How to carry conversational AI beyond Covid-19: A guide – AI News
The acceleration of digital transformation was one of the most striking impacts of the pandemic. Video conferencing, contactless payments and conversational AI were just three of the technologies that saw massive adoption rates during 2020 as organisations scrambled to enable employees to work remotely, while helping customers to safely transact in-store and self-serve online.
Contact centre employees in the healthcare, travel, financial, retail and insurance sectors found themselves inundated with calls, while they adjusted to working from home themselves. Many organisations quickly implemented chatbot solutions to address this quandary. According to Gartner, penetration rates of conversational AI increased by 20%-50% in 2020, up from a range of 5%-20% in 2019 and chatbots are projected to see 100% increase in the next two to five years. So how can organisations build on their early successes with bots and use conversational AI as part of their broader digital transformation?
Building on success
From our own customer base, we saw WorldRemit implementing conversational AI to guide new customers on making their first digital money transfers to loved ones overseas as traditional high street outlets were forced to close. The bot conducts around 140,000 interactions a month. Of these, 60% don’t need to speak to an agent, which has reduced service costs, improved customer satisfaction and reduced pressure on customer service staff.
US mortgage provider, Cenlar, created a bot to assist borrowers who might require mortgage forbearance as a result of COVID-19. Offered within Cenlar’s IVR, 12% of borrowers who indicated that they were calling about financial hardship opted to receive an SMS link to the bot, instead of talking to an agent. Spurred by this success, Cenlar then launched a second chatbot to help automate common borrower requests while offering a warm handover to a live chat agent when necessary. In doing so, they achieved a 75% containment rate, alleviating the pressure on agents who could then focus on solving more complex issues.
When calls to its Dublin contact centre increased by 30% overnight, EVO Bank of Ireland Payment Acceptance (BOIPA) set up an option on its IVR to allow merchants to receive an SMS link to a bot that provided COVID-related information. Within twelve weeks, 17% of calls were being deflected to the bot. Once the call deflection solution was launched, BOIPA deployed a bot on its website to handle payment terminal setup and troubleshooting and bank account changes. The bot achieved a 70% engagement rate.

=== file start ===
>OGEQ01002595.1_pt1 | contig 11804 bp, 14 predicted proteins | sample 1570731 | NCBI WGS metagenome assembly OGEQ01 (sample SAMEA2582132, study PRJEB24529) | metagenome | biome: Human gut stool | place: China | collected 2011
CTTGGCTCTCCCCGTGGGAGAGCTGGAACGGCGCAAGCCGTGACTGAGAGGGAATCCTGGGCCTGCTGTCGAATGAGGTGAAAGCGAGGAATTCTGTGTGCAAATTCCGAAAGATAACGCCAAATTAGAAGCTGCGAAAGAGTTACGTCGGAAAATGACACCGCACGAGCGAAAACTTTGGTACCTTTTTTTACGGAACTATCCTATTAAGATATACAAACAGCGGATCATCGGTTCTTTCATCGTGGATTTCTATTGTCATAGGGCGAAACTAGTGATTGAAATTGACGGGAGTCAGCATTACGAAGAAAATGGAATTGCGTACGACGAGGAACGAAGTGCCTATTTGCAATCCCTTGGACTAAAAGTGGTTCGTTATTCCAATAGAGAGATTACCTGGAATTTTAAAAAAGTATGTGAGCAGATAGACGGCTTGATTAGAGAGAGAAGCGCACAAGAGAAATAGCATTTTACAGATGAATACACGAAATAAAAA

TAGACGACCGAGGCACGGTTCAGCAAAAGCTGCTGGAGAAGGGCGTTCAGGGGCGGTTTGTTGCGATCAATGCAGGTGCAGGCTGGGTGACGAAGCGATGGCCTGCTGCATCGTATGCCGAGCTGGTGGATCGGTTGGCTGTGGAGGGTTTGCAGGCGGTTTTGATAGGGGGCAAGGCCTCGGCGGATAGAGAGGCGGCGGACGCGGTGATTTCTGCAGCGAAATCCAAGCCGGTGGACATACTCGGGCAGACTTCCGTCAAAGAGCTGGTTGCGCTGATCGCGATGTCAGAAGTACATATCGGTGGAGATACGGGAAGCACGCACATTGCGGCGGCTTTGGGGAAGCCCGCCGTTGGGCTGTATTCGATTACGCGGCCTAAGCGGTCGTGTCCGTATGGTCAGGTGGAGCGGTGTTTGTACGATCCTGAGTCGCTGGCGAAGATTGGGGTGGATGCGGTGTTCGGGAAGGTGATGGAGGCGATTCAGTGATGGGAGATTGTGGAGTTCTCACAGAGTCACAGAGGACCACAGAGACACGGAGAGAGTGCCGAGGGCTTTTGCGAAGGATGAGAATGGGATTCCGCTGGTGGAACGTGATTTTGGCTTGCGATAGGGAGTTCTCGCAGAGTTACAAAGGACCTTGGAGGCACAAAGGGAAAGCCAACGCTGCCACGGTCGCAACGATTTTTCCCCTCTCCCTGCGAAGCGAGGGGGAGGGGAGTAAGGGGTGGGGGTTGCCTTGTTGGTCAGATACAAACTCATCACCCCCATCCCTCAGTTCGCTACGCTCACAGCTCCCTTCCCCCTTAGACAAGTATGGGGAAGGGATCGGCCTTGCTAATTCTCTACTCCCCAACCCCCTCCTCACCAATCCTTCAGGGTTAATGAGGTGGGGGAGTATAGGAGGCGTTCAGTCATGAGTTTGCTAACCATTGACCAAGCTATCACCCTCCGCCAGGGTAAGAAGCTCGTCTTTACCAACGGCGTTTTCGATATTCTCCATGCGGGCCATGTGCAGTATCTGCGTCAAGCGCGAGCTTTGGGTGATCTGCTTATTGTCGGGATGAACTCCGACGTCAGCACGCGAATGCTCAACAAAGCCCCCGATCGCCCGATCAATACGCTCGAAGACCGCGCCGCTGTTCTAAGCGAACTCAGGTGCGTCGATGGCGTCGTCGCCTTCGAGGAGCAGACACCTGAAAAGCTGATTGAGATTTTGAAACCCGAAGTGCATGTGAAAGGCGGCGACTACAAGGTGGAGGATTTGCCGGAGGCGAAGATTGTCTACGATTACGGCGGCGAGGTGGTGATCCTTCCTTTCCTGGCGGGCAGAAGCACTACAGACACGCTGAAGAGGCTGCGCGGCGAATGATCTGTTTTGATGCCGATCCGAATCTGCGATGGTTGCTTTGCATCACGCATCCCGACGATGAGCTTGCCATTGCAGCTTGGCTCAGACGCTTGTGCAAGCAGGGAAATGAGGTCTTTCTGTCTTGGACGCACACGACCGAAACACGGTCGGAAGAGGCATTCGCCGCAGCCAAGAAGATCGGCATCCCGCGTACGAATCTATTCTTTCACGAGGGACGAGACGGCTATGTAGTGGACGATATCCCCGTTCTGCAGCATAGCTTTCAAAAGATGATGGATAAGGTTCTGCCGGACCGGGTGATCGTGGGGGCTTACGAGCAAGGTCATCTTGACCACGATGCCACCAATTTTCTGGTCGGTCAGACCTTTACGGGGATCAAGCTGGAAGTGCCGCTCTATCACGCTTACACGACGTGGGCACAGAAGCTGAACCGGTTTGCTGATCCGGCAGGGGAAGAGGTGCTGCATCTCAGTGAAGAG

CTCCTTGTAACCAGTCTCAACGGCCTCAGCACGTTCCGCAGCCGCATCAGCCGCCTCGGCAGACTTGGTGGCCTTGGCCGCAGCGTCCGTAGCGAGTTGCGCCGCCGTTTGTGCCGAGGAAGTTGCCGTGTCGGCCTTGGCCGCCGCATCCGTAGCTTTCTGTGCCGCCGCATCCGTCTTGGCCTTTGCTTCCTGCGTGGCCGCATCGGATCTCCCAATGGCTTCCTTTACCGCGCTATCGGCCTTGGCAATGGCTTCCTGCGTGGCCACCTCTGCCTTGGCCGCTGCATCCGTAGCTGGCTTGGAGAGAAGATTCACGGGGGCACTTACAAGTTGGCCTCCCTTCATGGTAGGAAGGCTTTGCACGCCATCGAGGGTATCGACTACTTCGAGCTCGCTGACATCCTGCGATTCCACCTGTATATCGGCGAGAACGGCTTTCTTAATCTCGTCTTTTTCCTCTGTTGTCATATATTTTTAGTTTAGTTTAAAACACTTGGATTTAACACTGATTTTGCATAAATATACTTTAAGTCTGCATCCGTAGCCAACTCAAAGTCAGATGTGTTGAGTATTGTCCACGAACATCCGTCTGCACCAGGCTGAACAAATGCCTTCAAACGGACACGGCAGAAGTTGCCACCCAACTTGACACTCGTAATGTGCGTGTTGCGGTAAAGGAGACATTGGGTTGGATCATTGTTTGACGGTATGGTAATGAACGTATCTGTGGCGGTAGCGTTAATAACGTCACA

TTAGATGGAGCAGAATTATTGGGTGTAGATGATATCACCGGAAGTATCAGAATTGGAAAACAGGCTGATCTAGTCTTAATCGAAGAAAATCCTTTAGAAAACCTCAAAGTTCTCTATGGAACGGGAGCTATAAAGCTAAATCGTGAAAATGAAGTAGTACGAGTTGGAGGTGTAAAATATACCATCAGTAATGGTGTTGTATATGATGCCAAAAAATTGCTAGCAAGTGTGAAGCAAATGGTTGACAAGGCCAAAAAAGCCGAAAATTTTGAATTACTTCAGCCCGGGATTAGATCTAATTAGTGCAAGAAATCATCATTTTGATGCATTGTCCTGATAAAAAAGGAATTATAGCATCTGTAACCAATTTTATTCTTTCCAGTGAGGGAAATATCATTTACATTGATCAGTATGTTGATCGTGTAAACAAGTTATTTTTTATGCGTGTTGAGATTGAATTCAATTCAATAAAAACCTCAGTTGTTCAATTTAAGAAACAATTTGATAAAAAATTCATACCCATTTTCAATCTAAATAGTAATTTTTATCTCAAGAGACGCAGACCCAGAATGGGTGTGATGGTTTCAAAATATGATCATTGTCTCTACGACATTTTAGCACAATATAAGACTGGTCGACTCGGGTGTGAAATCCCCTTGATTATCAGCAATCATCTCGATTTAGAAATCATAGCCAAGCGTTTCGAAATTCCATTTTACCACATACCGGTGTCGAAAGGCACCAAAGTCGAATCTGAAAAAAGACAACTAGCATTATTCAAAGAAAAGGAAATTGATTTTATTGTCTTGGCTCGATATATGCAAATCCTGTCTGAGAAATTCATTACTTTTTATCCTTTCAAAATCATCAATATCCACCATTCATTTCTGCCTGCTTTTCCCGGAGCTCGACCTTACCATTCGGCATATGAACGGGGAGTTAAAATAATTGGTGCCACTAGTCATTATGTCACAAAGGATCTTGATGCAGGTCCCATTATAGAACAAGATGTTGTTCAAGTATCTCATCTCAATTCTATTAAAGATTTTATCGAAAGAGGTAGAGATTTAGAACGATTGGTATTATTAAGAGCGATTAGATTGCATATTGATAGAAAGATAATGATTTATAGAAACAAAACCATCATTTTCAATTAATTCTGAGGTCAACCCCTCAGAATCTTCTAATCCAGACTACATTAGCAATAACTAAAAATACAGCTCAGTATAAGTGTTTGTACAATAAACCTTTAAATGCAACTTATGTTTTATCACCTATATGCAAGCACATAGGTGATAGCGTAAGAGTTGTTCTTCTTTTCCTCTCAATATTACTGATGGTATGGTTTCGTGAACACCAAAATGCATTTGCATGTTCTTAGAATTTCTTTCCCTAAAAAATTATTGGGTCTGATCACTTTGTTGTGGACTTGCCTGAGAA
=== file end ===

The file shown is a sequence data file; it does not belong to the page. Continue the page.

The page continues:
In a typical month, British mobile games developer, Intouch Games, handles 60,000 live chat queries and this number increases when new games are added. The company created a bot to handle routine live chat enquiries. Within 90 days, Intouch Games measured a 28% reduction in the volume of live chat enquiries handled by the contact centre team.
Now we are seeing companies that successfully implemented chatbots to provide a digital self-service option during the early months of the pandemic seeking to build upon that success. There are three clear trends emerging as a result:
Going beyond Q&As and using stories to create better experiences: Organisations want to go beyond using bots for simple Q&As and are looking to use conversational AI to create more engaging, personalised experiences. As an example, banking systems are integrating conversational AI into their digital strategies as a means of solving problems for customers. It’s no longer enough to use a bot to simply inform them of opening hours. Customers are now interacting with digital assistants that can help to transfer funds, cancel payments and resolve complex multi-step issues that involve several workflows. Consider a request like “I need to pay my credit card bill because my card just got declined.” Natural Language Processing (NLP) technology is getting better at understanding user intent, however, these multi-part requests need to be built into the bot conversation so that the right workflow is triggered as the context switches. As a result, we are also seeing stories being woven into bot conversations to make interactions more personable and fluid.
Moving intents into stories and customer journeys is becoming much more important in conversation design. In recognition of this trend, Google launched Dialogflow CX to handle more complex multi-turn conversations, helping to create more human-like conversational experiences. Another example, Rasa, the open-source NLP platform, is being used to go beyond Q&A and build stories to make interactions flow more like real conversations.
There is a growing demand, regardless of sector and use case, for digital assistants to handle more human-like conversations. The pandemic just drove this to new levels. We’re also seeing avatars and sentiment monitoring becoming important in the effort to deliver better experiences. As an example, where a customer expresses a really negative sentiment, the query can be routed straight to a human, rather than a bot resolving it.
Expanding use cases: As a result of lockdown, we’re seeing conversational AI being used in areas outside the typical customer service use cases where it can impact business outcomes, for example, in sales conversion, proactive campaigns, document gathering, onboarding, renewals, complaint handling, and more. The common goal is automation, but mostly with a path to a human to handle the trickier or more sensitive customer issues.